During the one day tour in Shanghai , we will pass through Shanghai features alley to fully experience of nowadays, future and past of this city. At the same time to explore local life and culture.Please join me. My philosophy is to green tourism. By public transport and your feet, to discover the charm of this strange city, and her growth story.
One day Shanghai tour can be tailor made based on your requirements. My suggestion tour itinerary would be as follows: (three type tours)
The tour start: 10 am-6:30 pm ( Pick up from the hotel). Attention: if you are going to book two days tour . ( airport pick up for free )
Route A: Jade temple-People square-Puxi ( bund view)-Shanghai old town-Yu Yuan Garden-Old French Conession-Tian zi Fang.
Route B : FengJing( Chinese style venice)-back to Center( people square)- night view of Bund ( pu xi).
Route C : Financial Center in Pu dong (third tallest building in the world) -Shanghai City Museum( Understanding of the best museums in Shanghai)-Take Ferry to Pu Xi -Shanghai old town-Yuyuan-Shanghai oldest antique Market-Xin tian di.
A: we can drive car during the tour .
B: we go with public transportation and by our foot.
The Bund (meaning ‘embankment’) is Shanghai’s world famous waterfront which stretches for 1 mile along the western bank of the Huangpu River.The Bund is famous for its magnificent 19th and 20th century architecture. In the late 1800s and early 1900s, Shanghai was developing into an important trading centre and companies from all over the world competed for prestige in the developing economy.The ornate art-deco buildings reflect the wide range of commercial influence, from Britain, the United States, Russia, Japan, France, Germany, Belgium and Holland, and are an impressive reminder of Shanghai’s colonial history.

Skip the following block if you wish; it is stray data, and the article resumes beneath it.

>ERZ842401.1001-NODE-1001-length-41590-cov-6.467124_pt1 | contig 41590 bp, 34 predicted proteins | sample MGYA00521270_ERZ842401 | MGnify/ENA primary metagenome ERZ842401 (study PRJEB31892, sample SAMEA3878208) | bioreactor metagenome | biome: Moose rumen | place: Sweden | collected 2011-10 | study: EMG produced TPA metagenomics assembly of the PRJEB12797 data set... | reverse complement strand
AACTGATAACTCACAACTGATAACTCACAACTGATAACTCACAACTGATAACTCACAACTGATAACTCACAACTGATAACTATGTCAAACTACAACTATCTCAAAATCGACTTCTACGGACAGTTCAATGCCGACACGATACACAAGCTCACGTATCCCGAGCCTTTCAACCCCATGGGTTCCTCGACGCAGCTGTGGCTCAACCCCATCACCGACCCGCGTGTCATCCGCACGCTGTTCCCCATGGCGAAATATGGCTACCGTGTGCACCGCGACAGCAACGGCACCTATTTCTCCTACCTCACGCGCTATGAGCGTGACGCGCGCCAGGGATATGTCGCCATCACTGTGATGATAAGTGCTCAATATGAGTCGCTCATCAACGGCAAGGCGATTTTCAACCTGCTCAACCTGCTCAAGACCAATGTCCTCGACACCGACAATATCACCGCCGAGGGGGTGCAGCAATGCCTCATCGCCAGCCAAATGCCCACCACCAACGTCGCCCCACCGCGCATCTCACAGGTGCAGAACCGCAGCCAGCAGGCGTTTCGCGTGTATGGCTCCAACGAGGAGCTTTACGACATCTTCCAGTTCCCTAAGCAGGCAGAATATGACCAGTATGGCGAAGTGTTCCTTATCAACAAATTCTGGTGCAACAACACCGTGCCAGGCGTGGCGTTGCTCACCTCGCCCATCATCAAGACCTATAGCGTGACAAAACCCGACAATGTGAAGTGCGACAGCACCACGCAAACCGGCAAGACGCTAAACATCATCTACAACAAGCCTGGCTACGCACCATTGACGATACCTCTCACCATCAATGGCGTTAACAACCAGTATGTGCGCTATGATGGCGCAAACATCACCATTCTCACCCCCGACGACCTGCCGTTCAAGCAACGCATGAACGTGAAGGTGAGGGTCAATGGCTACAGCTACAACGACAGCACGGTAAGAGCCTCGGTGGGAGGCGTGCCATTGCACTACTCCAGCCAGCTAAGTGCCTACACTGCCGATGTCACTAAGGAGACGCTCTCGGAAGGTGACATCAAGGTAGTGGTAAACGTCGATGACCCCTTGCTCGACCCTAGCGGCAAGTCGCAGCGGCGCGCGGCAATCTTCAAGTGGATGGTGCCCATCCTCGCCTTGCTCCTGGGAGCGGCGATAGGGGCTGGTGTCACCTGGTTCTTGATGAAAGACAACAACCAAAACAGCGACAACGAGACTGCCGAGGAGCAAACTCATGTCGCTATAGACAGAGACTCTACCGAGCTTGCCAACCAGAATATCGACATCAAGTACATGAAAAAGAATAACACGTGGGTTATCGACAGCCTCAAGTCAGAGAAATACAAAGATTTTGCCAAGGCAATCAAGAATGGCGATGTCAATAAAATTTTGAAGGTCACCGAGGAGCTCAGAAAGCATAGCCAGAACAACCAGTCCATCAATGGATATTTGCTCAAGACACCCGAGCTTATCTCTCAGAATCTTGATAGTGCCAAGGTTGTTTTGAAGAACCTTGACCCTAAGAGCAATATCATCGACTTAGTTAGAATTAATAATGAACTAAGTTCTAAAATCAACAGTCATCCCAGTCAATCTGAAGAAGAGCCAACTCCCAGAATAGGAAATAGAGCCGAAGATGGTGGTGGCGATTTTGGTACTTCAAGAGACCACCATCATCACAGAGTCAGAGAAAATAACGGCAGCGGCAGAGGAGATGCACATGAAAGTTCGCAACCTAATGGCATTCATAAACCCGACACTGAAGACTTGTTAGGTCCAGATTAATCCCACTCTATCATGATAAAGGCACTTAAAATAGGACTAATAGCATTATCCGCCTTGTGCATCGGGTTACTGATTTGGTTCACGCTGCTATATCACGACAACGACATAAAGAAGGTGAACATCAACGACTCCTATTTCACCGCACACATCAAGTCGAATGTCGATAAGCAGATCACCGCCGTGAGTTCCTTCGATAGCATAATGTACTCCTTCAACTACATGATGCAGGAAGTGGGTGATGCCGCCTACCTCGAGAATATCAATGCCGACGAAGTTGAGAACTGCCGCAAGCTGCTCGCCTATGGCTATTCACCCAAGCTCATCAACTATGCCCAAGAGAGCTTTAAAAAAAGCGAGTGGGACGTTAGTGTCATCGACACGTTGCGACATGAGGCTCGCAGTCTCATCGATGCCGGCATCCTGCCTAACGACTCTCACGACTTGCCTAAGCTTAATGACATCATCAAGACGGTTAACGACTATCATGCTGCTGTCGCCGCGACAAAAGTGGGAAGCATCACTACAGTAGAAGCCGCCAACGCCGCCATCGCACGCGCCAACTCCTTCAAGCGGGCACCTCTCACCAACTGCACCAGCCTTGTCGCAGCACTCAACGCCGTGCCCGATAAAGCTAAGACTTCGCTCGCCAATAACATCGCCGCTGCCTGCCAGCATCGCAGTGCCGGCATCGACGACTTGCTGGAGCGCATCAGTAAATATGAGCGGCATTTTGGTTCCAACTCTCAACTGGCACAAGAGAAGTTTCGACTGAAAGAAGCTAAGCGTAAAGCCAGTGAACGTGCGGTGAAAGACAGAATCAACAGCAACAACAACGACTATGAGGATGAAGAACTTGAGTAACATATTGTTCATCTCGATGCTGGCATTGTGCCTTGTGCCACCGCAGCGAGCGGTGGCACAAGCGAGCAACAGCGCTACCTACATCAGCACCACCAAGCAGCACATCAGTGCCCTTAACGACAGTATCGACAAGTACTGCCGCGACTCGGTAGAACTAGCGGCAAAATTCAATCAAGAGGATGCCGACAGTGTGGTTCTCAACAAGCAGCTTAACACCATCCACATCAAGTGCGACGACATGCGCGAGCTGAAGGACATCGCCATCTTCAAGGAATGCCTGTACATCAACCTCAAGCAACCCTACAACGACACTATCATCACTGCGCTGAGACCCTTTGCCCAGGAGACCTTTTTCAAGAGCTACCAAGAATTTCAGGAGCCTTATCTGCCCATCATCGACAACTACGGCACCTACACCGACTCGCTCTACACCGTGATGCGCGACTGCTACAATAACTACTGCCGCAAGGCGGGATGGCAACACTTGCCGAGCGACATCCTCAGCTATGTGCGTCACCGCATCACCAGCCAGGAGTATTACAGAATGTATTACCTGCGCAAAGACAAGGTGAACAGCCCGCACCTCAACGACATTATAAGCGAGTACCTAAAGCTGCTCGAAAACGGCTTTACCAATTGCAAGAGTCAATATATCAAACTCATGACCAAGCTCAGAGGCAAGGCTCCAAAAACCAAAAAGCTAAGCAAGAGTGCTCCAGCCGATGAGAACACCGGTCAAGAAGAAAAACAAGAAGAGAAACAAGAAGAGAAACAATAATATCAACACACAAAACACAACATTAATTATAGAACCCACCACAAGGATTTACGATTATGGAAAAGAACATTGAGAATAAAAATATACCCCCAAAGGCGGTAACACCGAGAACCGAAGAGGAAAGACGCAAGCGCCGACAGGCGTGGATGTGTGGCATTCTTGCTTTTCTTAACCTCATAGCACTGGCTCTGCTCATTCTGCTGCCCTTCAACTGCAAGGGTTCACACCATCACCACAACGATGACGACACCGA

Along the Bund you can find the impressive former headquarters of the Hong Kong and Shanghai Banking Corporation, the former Customs House, and the old Shanghai Club, once home to the longest bar in the world.The Bund has recently been restored and its buildings house some of Shanghai’s most fashionable shopping and dining destinations. A stroll along the riverside walkway provides unrivalled views of the historic buildings on the Bund and across the river to the modern financial district of Pudong.
Hop-off the bus to visit Yu Garden; one of the finest examples of a traditional Chinese Garden in Shanghai. The garden is situated in the old city and is spread over 5 acres. Yu Garden is a haven of peace and tranquility, featuring rockeries, ponds pavilions, towers and a lotus pool. The garden was established more than 400 years ago by Pan Yunduan who spent 20 years building the garden to please his ageing father, a high ranking official in the Ming Dynasty. For most of its existence, Yu Garden has been in private hands, but in 1956 the Shanghai Government decided to restore the gardens and they were opened to the public in 1967. The Yu Garden is a beautiful creation and is well worth a visit.Surrounding the garden is the hustle and bustle of the Yu Bazaar, a busy shopping area catering for both locals and tourists. It is an ideal place to pick up some souvenirs or try some typical Shanghainese cuisine, especially the famous steamed dumplings (Xiao Long Bao).